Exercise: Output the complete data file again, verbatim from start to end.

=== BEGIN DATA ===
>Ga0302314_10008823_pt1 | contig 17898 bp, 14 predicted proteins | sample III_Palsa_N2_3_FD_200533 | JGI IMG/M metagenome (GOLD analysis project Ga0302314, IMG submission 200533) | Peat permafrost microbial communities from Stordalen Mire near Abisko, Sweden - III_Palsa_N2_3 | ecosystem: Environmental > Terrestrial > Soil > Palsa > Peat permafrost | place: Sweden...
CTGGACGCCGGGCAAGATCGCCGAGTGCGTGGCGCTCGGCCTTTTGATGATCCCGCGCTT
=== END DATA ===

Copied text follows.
>Ga0302314_10008823_pt1 | contig 17898 bp, 14 predicted proteins | sample III_Palsa_N2_3_FD_200533 | JGI IMG/M metagenome (GOLD analysis project Ga0302314, IMG submission 200533) | Peat permafrost microbial communities from Stordalen Mire near Abisko, Sweden - III_Palsa_N2_3 | ecosystem: Environmental > Terrestrial > Soil > Palsa > Peat permafrost | place: Sweden...
CTGGACGCCGGGCAAGATCGCCGAGTGCGTGGCGCTCGGCCTTTTGATGATCCCGCGCTT